Retired police horse helps change lives in Hillsboro
A loud clip-clop from Olin's hooves on the pavement echoed through the barn as he sauntered outside toward his pen.
"You know what you're going to get with Olin," Mackenzie Johnson said. "He's really become a staple in our herd."
Johnson is an equine coordinator at Forward Stride, a nonprofit in the Farmington area south of Hillsboro striving to improve lives through activities and therapies that involve clients interacting with horses.
Therapy wasn't Olin's first profession. The horse spent years as a member of the Portland Police Bureau's Mounted Patrol Unit.
Johnson said it was an exciting day in 2017 when Forward Stride learned it would receive one of the eight horses that formerly made up the mounted patrol.
"It was an emotional day, I think, for the police officers who brought him," she said. "I think that was really hard on them, but also just so exciting for us, so it was really bittersweet."
Portland police have used horses, off and on, since 1887, but the Portland Police Bureau's Mounted Patrol Unit came under scrutiny about five years ago as Portland faced budget constraints.
In 2013, the unit consisted of eight horses, four officers, a sergeant, an equestrian trainer and two stable attendants. The cost of maintaining the unit hovered around $800,000 per year.
The independent Friends of the Mounted Patrol, a nonprofit organization, promised to raise $200,000 annually to support the unit. Dozens of people came to public hearings to praise the unit. Those efforts saved the unit from the chopping block.
The horse patrol came under budget scrutiny again a year later, when a Portland city agency declared the existing horse stables unsafe, forcing the horses to be relocated to a farm in Aurora.
Portland Mayor Ted Wheeler disbanded the unit in August 2017 after four decades of full-time service.
Since Olin joined Forward Stride, Johnson said they've been able to serve and treat more people. "We've just been able to expand the clients that we see because we're able to take a heavier weight than some of our other horses," she said.
Forward Stride's programs consist of rehabilitation services, equine-facilitated psychotherapy, equine-facilitated learning, a vaulting program, a carriage driving program, and a riding program.
Olin is involved in the organization's riding program, the equine-facilitated learning, a women's trauma recovery group, and the equine-facilitated psychotherapy.
Johnson said equine therapy has always been her personal form of treatment because it makes her happy. During psychotherapy sessions, Olin develops bonds with people and leads them through their personal barriers, she said.
"Walking over a pole can signify getting over something or pushing past or through," Johnson said. "It's those little things that kind of signify the big things. Being able to do it with a horse, I think, gives them that feeling of not being alone, or having someone with them, or to even help push them through it. They have to be strong in order to bring the horse with them."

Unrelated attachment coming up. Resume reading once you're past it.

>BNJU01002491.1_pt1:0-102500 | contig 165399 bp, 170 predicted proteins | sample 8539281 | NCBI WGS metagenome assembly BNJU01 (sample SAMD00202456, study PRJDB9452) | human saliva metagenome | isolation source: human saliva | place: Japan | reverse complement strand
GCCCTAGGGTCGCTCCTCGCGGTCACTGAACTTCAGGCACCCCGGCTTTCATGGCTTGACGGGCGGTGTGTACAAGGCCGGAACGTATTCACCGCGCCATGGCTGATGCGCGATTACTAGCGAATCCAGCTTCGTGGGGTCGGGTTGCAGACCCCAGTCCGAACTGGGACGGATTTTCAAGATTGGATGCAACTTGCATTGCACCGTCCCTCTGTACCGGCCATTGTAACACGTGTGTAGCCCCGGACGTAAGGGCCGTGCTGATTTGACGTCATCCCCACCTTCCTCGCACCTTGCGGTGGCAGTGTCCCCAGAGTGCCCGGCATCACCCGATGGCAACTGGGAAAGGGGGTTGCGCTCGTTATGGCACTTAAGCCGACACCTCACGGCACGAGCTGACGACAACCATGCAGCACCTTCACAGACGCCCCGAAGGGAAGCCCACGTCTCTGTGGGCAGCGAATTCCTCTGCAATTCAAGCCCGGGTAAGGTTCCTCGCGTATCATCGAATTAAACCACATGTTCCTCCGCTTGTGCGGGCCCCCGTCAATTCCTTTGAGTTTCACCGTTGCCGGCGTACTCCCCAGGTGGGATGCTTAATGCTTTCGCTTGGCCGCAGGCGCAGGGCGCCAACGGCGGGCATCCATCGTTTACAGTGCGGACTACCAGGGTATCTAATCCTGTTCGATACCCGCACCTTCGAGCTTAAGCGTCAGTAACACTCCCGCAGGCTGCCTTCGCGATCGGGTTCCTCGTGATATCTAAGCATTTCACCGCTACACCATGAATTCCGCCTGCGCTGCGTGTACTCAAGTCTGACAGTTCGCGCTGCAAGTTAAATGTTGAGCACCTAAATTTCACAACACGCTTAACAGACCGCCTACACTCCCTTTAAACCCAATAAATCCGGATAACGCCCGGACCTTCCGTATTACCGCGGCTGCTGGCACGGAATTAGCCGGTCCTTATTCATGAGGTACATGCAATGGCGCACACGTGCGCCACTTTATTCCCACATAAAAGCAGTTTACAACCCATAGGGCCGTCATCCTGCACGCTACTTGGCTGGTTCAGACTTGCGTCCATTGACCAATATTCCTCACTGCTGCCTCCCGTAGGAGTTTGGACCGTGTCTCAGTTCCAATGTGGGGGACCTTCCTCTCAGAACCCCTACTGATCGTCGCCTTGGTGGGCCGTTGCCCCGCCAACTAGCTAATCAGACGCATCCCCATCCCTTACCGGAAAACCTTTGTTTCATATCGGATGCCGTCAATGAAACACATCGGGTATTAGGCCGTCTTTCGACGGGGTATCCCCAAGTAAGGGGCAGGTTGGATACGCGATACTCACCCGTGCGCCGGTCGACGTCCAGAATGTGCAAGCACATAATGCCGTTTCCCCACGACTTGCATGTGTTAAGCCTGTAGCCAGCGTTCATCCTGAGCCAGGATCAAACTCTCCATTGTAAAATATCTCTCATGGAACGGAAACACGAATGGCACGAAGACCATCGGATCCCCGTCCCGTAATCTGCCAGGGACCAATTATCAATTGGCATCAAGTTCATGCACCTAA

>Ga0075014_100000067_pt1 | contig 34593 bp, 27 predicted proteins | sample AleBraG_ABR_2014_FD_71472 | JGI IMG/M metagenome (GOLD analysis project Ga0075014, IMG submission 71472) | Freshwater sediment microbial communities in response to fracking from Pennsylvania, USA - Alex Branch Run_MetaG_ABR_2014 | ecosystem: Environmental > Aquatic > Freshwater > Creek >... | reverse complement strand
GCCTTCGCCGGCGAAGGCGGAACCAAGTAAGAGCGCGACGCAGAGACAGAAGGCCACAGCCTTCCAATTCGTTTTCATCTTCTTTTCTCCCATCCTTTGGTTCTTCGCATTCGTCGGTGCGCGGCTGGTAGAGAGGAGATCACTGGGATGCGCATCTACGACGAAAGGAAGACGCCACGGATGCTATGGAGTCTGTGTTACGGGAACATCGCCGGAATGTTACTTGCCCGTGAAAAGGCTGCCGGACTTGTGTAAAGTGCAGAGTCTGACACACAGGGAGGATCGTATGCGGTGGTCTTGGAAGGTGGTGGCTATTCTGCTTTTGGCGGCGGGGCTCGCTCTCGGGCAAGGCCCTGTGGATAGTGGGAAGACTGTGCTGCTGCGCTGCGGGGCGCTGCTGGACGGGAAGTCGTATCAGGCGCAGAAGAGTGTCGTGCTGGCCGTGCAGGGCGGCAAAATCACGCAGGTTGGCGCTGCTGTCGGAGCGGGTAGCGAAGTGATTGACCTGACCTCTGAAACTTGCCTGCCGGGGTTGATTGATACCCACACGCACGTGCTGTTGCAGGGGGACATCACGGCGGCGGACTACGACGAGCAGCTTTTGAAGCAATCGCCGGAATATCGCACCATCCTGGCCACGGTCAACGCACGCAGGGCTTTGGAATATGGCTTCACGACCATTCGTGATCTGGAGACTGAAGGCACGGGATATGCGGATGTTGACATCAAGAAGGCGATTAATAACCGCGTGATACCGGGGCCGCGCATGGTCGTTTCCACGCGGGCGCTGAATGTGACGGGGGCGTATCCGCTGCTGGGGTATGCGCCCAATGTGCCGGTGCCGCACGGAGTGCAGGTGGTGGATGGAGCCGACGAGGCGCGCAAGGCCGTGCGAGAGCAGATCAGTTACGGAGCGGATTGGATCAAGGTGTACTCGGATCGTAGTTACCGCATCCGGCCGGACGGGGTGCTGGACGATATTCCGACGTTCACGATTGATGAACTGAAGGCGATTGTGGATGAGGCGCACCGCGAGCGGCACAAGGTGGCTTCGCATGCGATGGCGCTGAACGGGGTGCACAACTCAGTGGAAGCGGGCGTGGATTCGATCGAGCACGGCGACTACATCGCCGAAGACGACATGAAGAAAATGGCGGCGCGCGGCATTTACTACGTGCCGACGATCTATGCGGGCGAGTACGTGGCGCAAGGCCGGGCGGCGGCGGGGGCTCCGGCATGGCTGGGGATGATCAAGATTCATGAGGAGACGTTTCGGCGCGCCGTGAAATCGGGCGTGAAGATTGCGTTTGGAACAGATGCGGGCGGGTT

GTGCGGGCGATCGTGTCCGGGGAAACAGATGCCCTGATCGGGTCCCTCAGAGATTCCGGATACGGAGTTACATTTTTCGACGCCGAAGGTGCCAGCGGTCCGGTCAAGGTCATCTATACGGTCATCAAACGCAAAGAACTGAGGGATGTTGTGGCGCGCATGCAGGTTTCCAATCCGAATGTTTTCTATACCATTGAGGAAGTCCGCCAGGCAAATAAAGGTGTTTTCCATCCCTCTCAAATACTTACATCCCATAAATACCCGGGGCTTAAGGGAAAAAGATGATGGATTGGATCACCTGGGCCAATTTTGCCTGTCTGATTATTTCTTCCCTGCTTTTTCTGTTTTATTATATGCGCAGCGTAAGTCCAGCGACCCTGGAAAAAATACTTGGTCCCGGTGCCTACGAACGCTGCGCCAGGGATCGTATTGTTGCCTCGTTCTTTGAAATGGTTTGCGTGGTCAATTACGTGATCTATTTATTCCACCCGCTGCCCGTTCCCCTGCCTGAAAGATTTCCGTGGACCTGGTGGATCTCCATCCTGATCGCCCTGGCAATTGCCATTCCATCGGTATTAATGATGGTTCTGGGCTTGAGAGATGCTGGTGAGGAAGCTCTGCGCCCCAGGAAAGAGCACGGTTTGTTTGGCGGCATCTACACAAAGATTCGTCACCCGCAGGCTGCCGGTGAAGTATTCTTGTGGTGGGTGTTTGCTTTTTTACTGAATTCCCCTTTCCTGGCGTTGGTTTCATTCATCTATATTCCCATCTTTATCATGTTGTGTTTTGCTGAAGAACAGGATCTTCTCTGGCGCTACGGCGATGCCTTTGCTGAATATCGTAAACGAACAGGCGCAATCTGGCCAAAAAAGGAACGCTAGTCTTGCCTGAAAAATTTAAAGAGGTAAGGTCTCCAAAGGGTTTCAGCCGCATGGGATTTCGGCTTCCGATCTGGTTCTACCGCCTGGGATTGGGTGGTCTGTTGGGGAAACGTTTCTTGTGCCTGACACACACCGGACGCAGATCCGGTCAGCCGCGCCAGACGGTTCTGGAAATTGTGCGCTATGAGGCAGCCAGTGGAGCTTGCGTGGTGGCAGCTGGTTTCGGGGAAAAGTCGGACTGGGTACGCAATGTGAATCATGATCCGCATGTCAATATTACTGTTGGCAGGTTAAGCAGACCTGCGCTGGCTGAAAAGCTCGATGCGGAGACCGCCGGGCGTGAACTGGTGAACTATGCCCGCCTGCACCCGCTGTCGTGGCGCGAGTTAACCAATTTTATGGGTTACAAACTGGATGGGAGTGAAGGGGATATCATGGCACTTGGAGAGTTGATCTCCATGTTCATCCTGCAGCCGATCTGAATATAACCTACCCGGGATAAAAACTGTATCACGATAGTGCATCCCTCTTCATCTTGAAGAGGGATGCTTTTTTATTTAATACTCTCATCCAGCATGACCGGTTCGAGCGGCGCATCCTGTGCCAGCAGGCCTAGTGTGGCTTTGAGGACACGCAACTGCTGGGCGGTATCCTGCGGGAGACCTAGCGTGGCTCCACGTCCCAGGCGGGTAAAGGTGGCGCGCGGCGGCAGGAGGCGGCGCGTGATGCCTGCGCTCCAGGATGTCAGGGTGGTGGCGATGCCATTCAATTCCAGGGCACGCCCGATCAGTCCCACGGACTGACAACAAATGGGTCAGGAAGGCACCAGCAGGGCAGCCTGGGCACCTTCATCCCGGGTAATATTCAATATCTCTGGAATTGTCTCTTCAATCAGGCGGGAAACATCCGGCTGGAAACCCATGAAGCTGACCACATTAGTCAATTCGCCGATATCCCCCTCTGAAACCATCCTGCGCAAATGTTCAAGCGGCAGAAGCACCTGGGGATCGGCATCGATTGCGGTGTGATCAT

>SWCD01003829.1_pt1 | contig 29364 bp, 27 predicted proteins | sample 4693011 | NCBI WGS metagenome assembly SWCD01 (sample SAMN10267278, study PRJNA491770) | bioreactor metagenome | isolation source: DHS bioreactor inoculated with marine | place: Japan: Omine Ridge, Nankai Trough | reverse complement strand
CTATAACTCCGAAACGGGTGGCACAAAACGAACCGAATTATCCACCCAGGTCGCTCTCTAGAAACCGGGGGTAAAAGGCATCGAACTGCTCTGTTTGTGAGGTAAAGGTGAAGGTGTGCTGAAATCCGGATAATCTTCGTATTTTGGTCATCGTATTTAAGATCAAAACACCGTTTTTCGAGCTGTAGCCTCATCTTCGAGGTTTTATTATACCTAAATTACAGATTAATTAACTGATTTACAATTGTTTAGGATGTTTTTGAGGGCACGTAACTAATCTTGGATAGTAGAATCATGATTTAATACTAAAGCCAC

She said the horses often take on new personalities to help people overcome things, too.
"If they know that you need just a rock or someone to listen to them, they kind of transform into that," Johnson said. "They also can be good mirrors to mirror how you're feeling."
She said Olin is always a "calming force" for clients.
With 35 other horses in the organization, Olin has plenty of friends and people who love him. Yet he has his own little friend group, too, like Mr. P, with whom he shares a pen.
"They play around; they're kind of the two old men," Johnson said. "They kinda hang out, but then they have their days where they run around like the young'uns."
In the pen next door, Olin nickers at Luxi and Lenna, two mares he often plays with from over the fence. The clique is always "being all silly," Johnson said.
But Olin also has a deep relationship with clients.
"He definitely has his people here," Johnson said. "You hear them in the parking lot like, 'Oh, I get to see Olin' or ' Is Olin ready for me?' It's those little things that add up."
Olin playfully bumped Mr. P, nipped him, then scampered away excitedly.
"He's going to tell Mr. P what's up," Johnson said. "You know, he also can be that boss man when he needs to be."
She said he is in twice-weekly psychotherapy sessions and has two riders who also see him weekly.
"He's just as excited to see them," she said.
Johnson has been with Forward Stride for 14 years and said Olin is a greeter, nickering at Johnson when he sees her and using his big brown eyes for attention.
"He's just so cute; his own special kind of cute," she said.
His presence at Forward Stride has helped the organization, she said, and they are pleased to have his experience and lovable qualities on their team.
"Sometimes people have this notion that horses are so big and scary. He's big, but he's so safe and so easy to approach," Johnson said. "It's nice to have those horses that you know are just going to be OK with anything and be happy about it. I think he really loves his job. He doesn't really ever have a moody or angry day, and it's nice to have that consistency."
Forward Stride is located at 23839 S.W. Daniel Road, near the intersection of Farmington and Jacktown roads south of Hillsboro.
Reporter Jim Redden contributed to this article.